You need certain accessories for this activity. A box of Marvel Lego, a local multiplex showing a thrilling Lego Batman movie and a helpful big brother with encyclopaedic knowledge of the characters. Squid’s target is to learn to use pronouns reliably; we set out together to restore justice to Gotham.
1) We ferreted through the Lego to pick out character minifigures. I also wrote key words on paper. This is not essential – but she reads quite well – so having the words to look at is a useful additional reinforcement.
2) I reminded her that we say ‘he’ for a boy and ‘she’ for a girl. We put all the minifigures into a tin bucket shouting ‘he’/ ‘she’ (depending on the gender obviously. And obviously I was doing the shouting and she was joining in. Since the point is that she mixes them up all the time!)
3) She shut her eyes and picked a figure at random. The figure ‘walked’ to three paper squares and ‘chose’ the correct one (he/she/it). I then supplied ‘is’ (squeezing in an excuse to encourage use of ‘little words’ that she often misses). Then she had to choose to complete the sentence with ‘good’ or ‘bad’.
4) Her brother kindly provided a jail and a party room. So we continued with “She is bad. She goes to jail.”
5) #get_real Of course – after six/seven rounds she started sagging – and we limped to a round dozen of doing this in a structured way before I let her just play with the toys. However, she used more pronouns in her play afterwards than before, so I think it sunk in a bit. Also, her brother picked up on her learning target, and helpfully seemed to make a point out of using lots of pronouns in their game (“He is going to kill Batman! Oh no, she is coming to stop him! She is too slow! He is dead! “ . Gruesome but helpful. )
Squid’s Dad found this excellent little activity book – which had a helpful page with each pony’s special friendship skills. She doesn’t know any of those words – but she knows all those ponies – so it was a nice hook to chat about what makes a good friend.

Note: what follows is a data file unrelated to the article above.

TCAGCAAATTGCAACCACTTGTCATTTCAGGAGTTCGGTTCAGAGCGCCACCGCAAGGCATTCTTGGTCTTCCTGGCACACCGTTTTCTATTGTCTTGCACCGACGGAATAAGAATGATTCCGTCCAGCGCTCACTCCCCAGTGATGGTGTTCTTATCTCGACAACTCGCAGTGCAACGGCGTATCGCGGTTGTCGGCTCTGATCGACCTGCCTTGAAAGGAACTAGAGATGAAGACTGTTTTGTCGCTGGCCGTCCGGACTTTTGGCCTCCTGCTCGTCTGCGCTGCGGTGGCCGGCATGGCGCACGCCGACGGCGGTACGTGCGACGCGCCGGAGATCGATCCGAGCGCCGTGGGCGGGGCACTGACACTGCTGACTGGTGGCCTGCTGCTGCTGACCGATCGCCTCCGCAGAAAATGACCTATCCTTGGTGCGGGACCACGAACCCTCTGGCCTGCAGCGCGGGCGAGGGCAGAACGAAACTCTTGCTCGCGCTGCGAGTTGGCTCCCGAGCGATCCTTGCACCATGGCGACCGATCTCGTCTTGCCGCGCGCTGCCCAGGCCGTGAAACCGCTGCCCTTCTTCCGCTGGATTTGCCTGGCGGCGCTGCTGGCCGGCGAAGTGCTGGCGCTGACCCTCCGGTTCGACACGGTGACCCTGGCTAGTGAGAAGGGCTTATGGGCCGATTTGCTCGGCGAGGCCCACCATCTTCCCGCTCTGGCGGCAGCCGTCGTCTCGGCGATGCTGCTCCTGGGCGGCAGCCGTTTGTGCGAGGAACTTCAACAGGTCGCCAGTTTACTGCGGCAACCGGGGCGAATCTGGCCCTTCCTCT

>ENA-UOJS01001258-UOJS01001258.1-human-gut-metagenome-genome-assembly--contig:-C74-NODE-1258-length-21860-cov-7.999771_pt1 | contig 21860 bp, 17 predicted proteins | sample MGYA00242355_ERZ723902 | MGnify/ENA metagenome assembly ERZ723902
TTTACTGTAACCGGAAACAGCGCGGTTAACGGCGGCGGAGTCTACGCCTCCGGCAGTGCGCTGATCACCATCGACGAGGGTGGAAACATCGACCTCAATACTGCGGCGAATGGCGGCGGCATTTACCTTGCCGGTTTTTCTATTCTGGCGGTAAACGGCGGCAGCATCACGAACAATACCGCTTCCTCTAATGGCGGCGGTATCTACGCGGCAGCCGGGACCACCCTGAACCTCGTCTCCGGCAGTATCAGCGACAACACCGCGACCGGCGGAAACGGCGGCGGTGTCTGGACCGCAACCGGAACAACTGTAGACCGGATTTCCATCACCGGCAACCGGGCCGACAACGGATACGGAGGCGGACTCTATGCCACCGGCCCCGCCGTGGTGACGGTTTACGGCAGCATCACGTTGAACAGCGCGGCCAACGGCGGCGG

The great thing about doing ‘social skills’ through the ponies is that it is one step removed. There is no personal judgement of her or her behaviour – she can be the external observer with a birds-eye unemotive view of the ponies. And I’m hoping the theoretical lessons will translate into practical friendship skills. And the darn blighters are so cute it was a nice rainy-day activity in any case.
Let me take you back a few hours. It all started quite sensibly. Family learning homework being to do something (anything) on the topic of ‘flowers’. Flowers: we know. Roses, daffodils, bluebells, daisies: we love but we don’t know. Petal, stem, leaf: blank.
Like many other school interactions – I take it as a tip-off for what classroom discussion will be about – and disappear down a rabbit hole of trying to prepare Squidling to be able to participate properly. Without making Squidling’s life feel like one long remedial class.
Here is what we made. We have flower names, we have parts of the flower, we have cued hours of discussion using this new vocabulary. We have second degree glue gun burn on the index finger of my non-dominant hand and we are probably in line for side-comments about unnecessary performance parenting.
Tomorrow I think we’ll make cake pops with green stems, wide leaves (and maybe a few narrow leaves) and of course lots of pink petals. Because I want her world to be beautiful and vibrant and not defined by the words she doesn’t know. A box of rose petals is the best way I know how.
Ponies work hard here. Their big eyes bring charm to the toy box. They’re a peer acceptable interest for a school aged girl. And every week they give a tutorial on an aspect of female friendships.
Although the cartoons are at the top end of her comprehension – this hasn’t been a problem. One of her current speech targets are to improve her narrative speech (tenses, sentence length, connectives etc). We have a special box of mini ponies that we bring out after every episode, and replay the story together after we’ve watched the cartoon.
It has taken us a few attempts to get it working. First few times she loved the cartoons, but couldn’t tell me anything about it afterwards. I’d not stayed in the room, but I found this amazing fan site with full transcripts for the episodes, so I could prompt her with the actual lines from the show. Now I’ve got hooked on the little blighters myself started staying in the room and keeping half an eye on the TV while I’m tidying, so that we can roll straight into the game and I know the story. My little girl is now coming out with much more detailed information about what she’s seen. I’m presuming that she’s watching with more attention – or maybe it’s her overall narrative speech improving. One helpful thing is that since we both watched the same show, I can often guess what she’s trying to say even if her speech is unclear. I think that this is giving my daughter positive reinforcement to try more complicated narrative sentence forms. If she can even get a third of the words plausibly correct, I can figure out what she means and echo back with the correct grammar without breaking the flow of the play.
Thank you to the Bronies for putting me onto this!